system wisely, call Medicare for advice.
How to insert
and remove the pads, sheets, blankets, bathe and turn.
REMOVE: Turn the patient to one side using the Quilted Pad on
that side, have your partner hold them gently in that sideways
position. If they complain and appear to be in pain,
IMMEDIATELY return them to the supine position and stop this
effort, contact a physician.
"whatever". Now, grasp the "whatever" you wish to
remove (remember, the bed has layers of sheet, pad(s), etc,
under the elder) from the side opposite the direction they are
facing. Roll it into a tube like shape TOWARDS the
patient's back with the roll on the top of the "whatever", when
you reach the elder's back, roll in and down as far as you can
under their back, without causing them discomfort.
Now using the Quilted pad from on the other side, turn them side
to side in the other direction until they are facing the other
way, on their side (if they appear in serious pain, lay them
back and contact a physician). Now see if you can gently
rock them over the roll you turned under them. If you can,
it will be free and you can continue rolling the "whatever".
If not, gently grasp the whatever's flat side and pull it out
from under them, while your partner leans them away from you.
d. TO INSERT:
roll up slightly more then 1/2 of the whatever, side to side,
with the curl part on the top. Lean the elder away from
you first. Then place the roll under their back
side, and roll THEM over the curl, and unroll it to complete the
Bathing. This requires regular changing of the
above, and use of two tubs, one with soft soapy warm water, the
other with clear water, two good soft towels, paper toweling and
towel-ettes, and a lot of patience. Wash from the head to
the toes in small sections, drying immediately, so the patient
does not get a chill. Keep most of the patient covered by
sheets, to keep them warm. Remove the shirt first, then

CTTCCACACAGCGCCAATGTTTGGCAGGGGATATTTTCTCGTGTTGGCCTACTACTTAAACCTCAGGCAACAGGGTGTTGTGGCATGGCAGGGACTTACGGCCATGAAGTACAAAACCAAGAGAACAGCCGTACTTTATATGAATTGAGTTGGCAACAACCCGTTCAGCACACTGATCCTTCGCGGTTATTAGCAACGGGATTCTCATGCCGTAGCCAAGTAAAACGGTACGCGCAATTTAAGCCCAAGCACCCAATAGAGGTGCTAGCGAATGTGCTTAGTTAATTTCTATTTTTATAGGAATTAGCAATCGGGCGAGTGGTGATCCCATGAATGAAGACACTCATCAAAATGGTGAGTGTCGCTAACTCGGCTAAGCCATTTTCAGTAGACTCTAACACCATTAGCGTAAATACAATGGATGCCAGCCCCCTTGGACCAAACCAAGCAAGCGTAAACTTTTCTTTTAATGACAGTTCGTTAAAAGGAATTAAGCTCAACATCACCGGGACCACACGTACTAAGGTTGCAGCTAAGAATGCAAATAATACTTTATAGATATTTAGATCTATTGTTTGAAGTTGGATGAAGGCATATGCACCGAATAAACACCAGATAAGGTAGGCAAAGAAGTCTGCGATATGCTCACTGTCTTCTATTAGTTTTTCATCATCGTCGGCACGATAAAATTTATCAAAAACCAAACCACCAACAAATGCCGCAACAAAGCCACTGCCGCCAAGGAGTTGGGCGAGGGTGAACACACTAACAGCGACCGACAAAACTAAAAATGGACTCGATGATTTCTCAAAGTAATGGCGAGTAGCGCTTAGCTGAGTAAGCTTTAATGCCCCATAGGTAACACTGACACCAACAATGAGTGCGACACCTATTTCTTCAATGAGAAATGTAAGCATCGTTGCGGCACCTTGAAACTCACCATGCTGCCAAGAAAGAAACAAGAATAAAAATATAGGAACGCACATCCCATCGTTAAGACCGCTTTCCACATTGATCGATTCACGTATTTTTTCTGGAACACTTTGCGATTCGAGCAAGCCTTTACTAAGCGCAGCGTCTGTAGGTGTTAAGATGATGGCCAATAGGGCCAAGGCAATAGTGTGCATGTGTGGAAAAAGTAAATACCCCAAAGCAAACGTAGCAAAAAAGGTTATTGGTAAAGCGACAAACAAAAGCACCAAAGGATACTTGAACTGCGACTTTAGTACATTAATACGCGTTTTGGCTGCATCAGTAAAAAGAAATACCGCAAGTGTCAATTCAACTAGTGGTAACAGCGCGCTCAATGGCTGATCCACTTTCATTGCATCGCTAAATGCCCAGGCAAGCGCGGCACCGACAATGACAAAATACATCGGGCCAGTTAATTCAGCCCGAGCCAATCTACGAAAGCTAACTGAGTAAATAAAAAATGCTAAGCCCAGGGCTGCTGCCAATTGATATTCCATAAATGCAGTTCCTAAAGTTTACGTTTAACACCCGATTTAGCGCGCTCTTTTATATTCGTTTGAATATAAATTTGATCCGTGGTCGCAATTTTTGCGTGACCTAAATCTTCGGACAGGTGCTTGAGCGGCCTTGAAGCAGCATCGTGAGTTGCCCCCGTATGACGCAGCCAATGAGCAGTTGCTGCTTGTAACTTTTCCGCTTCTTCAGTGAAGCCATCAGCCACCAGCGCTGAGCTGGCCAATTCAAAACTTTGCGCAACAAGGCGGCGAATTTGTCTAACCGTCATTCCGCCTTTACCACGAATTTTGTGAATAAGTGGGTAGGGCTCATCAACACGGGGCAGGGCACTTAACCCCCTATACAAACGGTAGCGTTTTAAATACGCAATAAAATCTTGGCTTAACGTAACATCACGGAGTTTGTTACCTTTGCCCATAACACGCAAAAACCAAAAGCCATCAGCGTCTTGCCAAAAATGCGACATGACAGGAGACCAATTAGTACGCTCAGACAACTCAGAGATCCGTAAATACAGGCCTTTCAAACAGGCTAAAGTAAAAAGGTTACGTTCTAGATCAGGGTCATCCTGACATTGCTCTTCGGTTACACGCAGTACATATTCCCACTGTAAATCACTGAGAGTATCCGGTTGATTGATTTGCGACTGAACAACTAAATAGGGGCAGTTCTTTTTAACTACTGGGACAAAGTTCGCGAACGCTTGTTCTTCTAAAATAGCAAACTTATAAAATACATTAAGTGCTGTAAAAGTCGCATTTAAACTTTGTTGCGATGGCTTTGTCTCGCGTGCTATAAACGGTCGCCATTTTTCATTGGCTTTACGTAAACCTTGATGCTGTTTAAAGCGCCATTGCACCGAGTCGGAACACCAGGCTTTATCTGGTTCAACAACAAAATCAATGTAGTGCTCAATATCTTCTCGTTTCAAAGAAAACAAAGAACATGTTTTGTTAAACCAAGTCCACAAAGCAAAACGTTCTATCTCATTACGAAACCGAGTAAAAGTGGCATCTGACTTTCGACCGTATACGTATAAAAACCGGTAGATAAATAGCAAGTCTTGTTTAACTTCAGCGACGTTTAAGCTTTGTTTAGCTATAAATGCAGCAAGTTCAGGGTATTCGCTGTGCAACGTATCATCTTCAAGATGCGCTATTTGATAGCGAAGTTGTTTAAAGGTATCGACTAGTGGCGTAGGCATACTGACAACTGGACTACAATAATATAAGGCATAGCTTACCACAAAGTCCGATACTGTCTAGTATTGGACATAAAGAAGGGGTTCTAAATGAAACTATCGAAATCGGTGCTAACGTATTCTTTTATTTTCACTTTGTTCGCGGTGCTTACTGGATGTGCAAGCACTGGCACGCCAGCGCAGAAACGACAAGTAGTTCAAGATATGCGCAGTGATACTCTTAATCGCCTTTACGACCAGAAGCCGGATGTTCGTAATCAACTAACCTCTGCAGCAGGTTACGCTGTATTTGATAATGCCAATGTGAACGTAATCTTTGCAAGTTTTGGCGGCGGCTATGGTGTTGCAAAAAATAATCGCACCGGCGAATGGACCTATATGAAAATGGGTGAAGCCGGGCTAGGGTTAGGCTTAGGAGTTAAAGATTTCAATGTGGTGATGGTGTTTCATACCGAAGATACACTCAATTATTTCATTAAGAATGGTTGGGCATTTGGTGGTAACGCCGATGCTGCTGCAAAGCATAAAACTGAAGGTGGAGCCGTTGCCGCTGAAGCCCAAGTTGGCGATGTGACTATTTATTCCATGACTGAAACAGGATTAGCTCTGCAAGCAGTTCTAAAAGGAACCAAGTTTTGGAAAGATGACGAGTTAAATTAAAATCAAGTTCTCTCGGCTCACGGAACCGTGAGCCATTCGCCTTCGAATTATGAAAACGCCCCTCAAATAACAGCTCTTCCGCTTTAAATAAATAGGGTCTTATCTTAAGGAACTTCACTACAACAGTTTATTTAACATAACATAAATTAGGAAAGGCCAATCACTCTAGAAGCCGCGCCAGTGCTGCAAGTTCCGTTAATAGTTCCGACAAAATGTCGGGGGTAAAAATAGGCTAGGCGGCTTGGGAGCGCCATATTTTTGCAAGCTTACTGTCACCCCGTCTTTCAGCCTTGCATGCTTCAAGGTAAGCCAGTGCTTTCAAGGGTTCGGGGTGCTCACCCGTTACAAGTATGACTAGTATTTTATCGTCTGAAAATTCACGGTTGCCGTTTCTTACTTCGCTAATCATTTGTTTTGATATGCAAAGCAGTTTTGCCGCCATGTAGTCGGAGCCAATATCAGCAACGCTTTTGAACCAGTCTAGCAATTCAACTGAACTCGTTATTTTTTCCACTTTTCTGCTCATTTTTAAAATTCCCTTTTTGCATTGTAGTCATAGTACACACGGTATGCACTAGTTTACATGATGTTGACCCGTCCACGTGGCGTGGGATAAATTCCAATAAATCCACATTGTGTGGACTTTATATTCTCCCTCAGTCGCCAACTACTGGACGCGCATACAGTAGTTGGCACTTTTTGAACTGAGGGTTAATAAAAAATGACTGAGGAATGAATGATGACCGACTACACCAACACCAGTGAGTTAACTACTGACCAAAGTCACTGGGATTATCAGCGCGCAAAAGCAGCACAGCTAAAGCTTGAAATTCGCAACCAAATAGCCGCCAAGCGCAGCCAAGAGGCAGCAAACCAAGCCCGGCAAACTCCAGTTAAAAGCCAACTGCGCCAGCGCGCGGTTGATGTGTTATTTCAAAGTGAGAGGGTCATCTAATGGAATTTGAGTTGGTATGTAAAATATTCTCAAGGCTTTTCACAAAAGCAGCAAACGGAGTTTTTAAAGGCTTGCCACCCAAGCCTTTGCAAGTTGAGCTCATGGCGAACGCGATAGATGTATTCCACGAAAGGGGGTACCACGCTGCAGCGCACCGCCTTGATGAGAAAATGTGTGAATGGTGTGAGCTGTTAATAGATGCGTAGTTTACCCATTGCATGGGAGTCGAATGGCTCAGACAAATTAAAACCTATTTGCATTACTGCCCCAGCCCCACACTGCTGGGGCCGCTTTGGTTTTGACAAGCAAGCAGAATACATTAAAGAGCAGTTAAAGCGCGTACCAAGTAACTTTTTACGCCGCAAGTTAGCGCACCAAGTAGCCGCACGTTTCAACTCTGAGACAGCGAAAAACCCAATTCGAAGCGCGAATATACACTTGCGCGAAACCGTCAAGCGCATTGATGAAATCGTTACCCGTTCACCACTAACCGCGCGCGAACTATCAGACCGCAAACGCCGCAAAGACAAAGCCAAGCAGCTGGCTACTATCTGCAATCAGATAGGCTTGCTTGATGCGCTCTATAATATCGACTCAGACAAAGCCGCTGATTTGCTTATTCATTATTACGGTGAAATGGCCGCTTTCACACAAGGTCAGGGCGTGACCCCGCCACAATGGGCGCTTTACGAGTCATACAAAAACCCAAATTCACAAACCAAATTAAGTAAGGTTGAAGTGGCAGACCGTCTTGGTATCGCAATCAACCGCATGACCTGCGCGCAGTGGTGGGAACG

replace it as you dry. Then the pants and likewise.
When completed make certain they are dry and keep them warm with
an extra blanket for 20 minutes until you are sure it is safe to
reduce blankets. Drain and clean the two tubs immediately,
and take all wet linens out of the room for cleaning and drying.
f. Turning. Regular turning
means "every two hours", you grab the reusable Quilt, tip them
onto their side, and put a full size pillow under the fanny and
hip and pelvis bone, returning them to about a 30 degree angle
to one side or less, as comfortably as possible. Alternate
sides every two hours! If they are developing a redness on
the backside on one side or the other, immediately identify this
to your Nurse Practitioner and take steps to protect THAT SIDE
more, removing pressure from it as much as possible. She
or he will advise you on how to avoid a Bedsore.
g. Smooth, Even Bedding Means Even
Distribution of Pressure. This statement is critical.
Make certain the entire bedding is smoothed out and no wrinkles
or doubling under the Elder. If such wrinkles develop in
the quilt, top sheet, sheet, or pad, you may cause a Bed Sore to
develop. The same thing applies to the pillows and any
padding you place under the heels of the feet, as well as